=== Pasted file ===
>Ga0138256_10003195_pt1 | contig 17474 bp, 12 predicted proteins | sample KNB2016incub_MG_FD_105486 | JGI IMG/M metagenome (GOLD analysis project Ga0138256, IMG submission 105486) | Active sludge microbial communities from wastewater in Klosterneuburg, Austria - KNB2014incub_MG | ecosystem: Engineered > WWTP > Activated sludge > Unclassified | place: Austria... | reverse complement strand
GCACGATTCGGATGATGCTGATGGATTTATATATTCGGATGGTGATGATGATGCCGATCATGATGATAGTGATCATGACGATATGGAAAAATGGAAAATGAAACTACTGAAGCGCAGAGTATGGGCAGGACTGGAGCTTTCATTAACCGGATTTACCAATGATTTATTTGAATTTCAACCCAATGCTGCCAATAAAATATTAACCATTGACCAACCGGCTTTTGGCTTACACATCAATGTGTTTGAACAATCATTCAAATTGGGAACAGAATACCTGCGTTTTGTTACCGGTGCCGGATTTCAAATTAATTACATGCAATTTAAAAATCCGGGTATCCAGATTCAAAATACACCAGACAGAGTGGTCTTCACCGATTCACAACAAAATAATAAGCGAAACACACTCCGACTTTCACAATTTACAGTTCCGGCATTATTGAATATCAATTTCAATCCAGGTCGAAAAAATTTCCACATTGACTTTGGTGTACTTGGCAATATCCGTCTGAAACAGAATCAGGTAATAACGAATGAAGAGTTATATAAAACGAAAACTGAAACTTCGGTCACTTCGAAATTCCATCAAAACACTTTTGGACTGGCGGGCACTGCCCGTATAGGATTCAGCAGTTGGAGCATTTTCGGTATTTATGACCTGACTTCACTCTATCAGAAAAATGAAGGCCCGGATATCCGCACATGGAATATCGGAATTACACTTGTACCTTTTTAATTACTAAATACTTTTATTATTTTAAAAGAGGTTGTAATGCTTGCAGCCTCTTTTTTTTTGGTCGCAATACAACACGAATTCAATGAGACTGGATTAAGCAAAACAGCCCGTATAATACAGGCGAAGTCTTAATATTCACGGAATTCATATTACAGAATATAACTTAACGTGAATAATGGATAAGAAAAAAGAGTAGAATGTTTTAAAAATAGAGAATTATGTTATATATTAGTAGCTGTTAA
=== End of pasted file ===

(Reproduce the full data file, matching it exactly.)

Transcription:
>Ga0138256_10003195_pt1 | contig 17474 bp, 12 predicted proteins | sample KNB2016incub_MG_FD_105486 | JGI IMG/M metagenome (GOLD analysis project Ga0138256, IMG submission 105486) | Active sludge microbial communities from wastewater in Klosterneuburg, Austria - KNB2014incub_MG | ecosystem: Engineered > WWTP > Activated sludge > Unclassified | place: Austria... | reverse complement strand
GCACGATTCGGATGATGCTGATGGATTTATATATTCGGATGGTGATGATGATGCCGATCATGATGATAGTGATCATGACGATATGGAAAAATGGAAAATGAAACTACTGAAGCGCAGAGTATGGGCAGGACTGGAGCTTTCATTAACCGGATTTACCAATGATTTATTTGAATTTCAACCCAATGCTGCCAATAAAATATTAACCATTGACCAACCGGCTTTTGGCTTACACATCAATGTGTTTGAACAATCATTCAAATTGGGAACAGAATACCTGCGTTTTGTTACCGGTGCCGGATTTCAAATTAATTACATGCAATTTAAAAATCCGGGTATCCAGATTCAAAATACACCAGACAGAGTGGTCTTCACCGATTCACAACAAAATAATAAGCGAAACACACTCCGACTTTCACAATTTACAGTTCCGGCATTATTGAATATCAATTTCAATCCAGGTCGAAAAAATTTCCACATTGACTTTGGTGTACTTGGCAATATCCGTCTGAAACAGAATCAGGTAATAACGAATGAAGAGTTATATAAAACGAAAACTGAAACTTCGGTCACTTCGAAATTCCATCAAAACACTTTTGGACTGGCGGGCACTGCCCGTATAGGATTCAGCAGTTGGAGCATTTTCGGTATTTATGACCTGACTTCACTCTATCAGAAAAATGAAGGCCCGGATATCCGCACATGGAATATCGGAATTACACTTGTACCTTTTTAATTACTAAATACTTTTATTATTTTAAAAGAGGTTGTAATGCTTGCAGCCTCTTTTTTTTTGGTCGCAATACAACACGAATTCAATGAGACTGGATTAAGCAAAACAGCCCGTATAATACAGGCGAAGTCTTAATATTCACGGAATTCATATTACAGAATATAACTTAACGTGAATAATGGATAAGAAAAAAGAGTAGAATGTTTTAAAAATAGAGAATTATGTTATATATTAGTAGCTGTTAA